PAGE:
Hummingbirds Can See Colors We Can’t Even Imagine, New Research Shows

Do you see what I see? A male Broad-tailed hummingbird on a curving perch in northern Colorado. Max Allen/Shutterstock 

Hummingbirds can see up to five "colors" that humans are unable to perceive. 

New research led by Princeton University has trained wild hummingbirds to take part in a number of color vision experiments and found the species is able to pick up on “non-spectral” color combinations that humans can't see. 

Human vision, like most other primates, is trichromatic and uses three types of photoreceptor cells (known as cones) found in the eye: blue cones, green cones, and red cones. Reported in the journal PNAS, the new research shows that hummingbirds instead use an ancient four-color cone visual system that allows them to see ultraviolet non-spectral color combinations that are not available to humans.

It’s not easy to explain how these colors would appear to humans as something we are incapable of perceiving, but “non-spectral” colors are colors not on the spectrum of visible light. They are made up of combinations of hues from widely separated parts of the color spectrum, such as magenta, made up of blue and red wavelengths.

Most colors we perceive are a blend of neighboring colors, such as teal (blue-green) or yellow (green-red). However, magenta is somewhat comparable to a “non-spectral” color combination as it's not strictly a color of the rainbow, nor a blend of neighboring colors, but our blue and red cones are stimulated. While humans can perceive just one “non-spectral” color combination, hummingbirds can theoretically see up to five: purple/magenta, ultraviolet+red, ultraviolet+green, ultraviolet+yellow, and ultraviolet+purple.

“Humans are color-blind compared to birds and many other animals,” Mary Caswell Stoddard, an assistant professor in the Princeton University Department of Ecology and Evolutionary Biology, said in a statement. “Humans have three types of color-sensitive cones in their eyes — attuned to red, green and blue light — but birds have a fourth type, sensitive to ultraviolet light. 

“Not only does having a fourth color cone type extend the range of bird-visible colors into the UV, it potentially allows birds to perceive combination colors like ultraviolet+green and ultraviolet+red — but this has been hard to test,” continued Stoddard.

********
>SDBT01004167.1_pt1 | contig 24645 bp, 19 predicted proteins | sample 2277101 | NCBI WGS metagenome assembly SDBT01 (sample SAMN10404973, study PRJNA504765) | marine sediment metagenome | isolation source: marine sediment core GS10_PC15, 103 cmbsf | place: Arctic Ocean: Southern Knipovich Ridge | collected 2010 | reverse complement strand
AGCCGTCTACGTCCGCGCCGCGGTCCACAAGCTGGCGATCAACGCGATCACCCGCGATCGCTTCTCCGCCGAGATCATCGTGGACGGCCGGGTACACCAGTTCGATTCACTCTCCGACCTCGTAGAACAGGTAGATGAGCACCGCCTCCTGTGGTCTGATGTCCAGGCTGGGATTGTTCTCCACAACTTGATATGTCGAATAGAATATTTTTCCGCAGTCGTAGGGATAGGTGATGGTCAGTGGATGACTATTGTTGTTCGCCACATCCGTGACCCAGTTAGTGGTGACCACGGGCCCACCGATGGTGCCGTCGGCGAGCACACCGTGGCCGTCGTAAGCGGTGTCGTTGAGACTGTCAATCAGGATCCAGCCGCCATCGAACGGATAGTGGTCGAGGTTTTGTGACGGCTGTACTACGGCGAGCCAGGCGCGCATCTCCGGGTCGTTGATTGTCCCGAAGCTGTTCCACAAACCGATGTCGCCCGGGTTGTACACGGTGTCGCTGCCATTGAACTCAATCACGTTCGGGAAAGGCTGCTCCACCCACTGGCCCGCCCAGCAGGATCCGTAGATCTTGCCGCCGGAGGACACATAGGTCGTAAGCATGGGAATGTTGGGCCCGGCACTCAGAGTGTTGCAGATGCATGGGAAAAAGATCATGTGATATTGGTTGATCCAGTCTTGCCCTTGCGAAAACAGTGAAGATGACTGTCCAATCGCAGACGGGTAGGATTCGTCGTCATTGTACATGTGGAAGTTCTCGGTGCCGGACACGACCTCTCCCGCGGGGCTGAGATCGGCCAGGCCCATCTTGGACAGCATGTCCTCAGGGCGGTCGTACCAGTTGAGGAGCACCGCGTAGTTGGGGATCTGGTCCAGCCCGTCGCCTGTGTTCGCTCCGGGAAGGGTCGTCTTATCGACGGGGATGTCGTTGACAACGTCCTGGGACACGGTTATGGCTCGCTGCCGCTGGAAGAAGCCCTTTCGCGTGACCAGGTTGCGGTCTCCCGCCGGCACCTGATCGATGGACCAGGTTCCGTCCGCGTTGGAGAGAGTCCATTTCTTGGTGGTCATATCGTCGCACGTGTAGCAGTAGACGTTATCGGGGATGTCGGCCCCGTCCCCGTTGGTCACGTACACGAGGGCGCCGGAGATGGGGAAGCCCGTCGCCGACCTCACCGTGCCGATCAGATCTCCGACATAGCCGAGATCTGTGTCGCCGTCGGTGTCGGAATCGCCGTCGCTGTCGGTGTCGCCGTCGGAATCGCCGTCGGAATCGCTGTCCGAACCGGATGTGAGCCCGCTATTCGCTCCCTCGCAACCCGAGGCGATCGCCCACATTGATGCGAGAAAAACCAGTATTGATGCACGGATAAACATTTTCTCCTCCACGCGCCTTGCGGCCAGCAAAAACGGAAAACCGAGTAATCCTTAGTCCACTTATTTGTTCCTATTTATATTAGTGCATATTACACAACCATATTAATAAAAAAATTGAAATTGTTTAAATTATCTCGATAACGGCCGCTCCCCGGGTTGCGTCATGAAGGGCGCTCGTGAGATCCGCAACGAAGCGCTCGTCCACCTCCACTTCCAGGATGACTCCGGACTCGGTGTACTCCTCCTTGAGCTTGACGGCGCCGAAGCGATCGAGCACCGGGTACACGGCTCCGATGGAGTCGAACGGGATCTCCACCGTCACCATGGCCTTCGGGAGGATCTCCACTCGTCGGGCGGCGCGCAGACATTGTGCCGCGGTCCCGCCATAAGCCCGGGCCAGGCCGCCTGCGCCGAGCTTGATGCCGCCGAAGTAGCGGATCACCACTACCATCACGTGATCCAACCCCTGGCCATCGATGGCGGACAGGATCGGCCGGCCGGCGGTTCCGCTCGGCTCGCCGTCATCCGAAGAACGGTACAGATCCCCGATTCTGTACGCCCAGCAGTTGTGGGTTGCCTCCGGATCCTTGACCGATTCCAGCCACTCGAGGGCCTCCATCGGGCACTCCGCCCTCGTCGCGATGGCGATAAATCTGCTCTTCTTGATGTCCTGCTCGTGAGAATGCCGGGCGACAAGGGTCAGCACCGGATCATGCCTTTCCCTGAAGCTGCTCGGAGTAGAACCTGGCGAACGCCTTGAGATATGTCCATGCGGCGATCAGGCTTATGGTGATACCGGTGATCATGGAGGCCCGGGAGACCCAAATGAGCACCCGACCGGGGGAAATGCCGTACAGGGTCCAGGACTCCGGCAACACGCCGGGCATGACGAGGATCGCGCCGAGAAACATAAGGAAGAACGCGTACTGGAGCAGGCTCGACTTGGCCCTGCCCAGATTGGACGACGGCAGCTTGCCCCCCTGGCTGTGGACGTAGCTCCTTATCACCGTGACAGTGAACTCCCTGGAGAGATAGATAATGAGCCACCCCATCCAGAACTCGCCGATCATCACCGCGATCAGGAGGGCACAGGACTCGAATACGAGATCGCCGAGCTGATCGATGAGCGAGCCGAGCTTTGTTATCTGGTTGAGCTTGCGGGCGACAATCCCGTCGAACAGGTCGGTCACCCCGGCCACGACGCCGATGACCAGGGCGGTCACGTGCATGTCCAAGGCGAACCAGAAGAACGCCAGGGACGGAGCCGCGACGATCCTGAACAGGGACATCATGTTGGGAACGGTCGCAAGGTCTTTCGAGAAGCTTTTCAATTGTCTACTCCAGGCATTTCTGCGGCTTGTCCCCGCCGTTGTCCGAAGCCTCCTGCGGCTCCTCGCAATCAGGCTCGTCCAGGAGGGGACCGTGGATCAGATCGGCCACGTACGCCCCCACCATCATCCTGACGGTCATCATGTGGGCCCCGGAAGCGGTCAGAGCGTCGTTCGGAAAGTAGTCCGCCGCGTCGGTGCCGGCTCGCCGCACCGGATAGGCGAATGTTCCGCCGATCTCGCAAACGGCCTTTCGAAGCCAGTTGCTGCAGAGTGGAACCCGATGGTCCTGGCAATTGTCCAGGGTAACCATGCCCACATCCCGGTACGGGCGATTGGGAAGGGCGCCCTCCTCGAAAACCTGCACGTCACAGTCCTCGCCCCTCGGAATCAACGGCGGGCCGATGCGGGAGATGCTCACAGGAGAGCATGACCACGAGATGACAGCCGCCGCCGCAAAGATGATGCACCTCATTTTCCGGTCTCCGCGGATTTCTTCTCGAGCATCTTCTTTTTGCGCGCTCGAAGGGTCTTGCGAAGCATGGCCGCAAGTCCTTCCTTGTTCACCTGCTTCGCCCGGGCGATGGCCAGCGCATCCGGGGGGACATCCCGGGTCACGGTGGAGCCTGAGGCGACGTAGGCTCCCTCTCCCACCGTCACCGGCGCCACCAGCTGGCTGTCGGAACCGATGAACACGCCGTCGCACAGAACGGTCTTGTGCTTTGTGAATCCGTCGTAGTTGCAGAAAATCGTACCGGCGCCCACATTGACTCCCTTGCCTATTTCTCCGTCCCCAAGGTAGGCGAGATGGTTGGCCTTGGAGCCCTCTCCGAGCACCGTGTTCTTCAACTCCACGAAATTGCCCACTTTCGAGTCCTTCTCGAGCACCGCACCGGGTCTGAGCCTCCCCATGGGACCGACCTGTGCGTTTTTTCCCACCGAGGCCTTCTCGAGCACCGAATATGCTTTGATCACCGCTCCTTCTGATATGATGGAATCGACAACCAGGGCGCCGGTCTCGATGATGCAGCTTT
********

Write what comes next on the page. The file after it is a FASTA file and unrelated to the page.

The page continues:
To reach these findings, the team headed to the Rocky Mountain Biological Laboratory in Gothic, Colorado. They set up a number of different bird feeders – some empty, others filled with sugar water – and placed next to them LED lights. Some emitted “normal” spectral colors and others non-spectral colors.

After wild broad-tailed hummingbirds (Selasphorus platycercus) learned which feeders contained food, the researchers periodically swapped the positions of the feeders, so the birds could not simply use location to remember where the rewards were. By tracking over 6,000 feeder visits, they concluded that the hummingbirds clearly knew which feeders contained food by identifying them by non-spectral color.

“It was amazing to watch,” explained Harold Eyster, a PhD student from the University of British Columbia and a co-author of the study. “The ultraviolet+green light and green light looked identical to us, but the hummingbirds kept correctly choosing the ultraviolet+green light associated with sugar water.”

"It is impossible to really know how the birds perceive these colors. Is ultraviolet+red a mix of those colors, or an entirely new color? We can only speculate,” added Ben Hogan, a postdoctoral research associate at Princeton and a co-author of the study.

Hummingbirds aren't the only creatures that have four different types of color cone cells. It's a visual system that's also widely seen in birds, many fish and reptiles, and most likely many species of dinosaurs.

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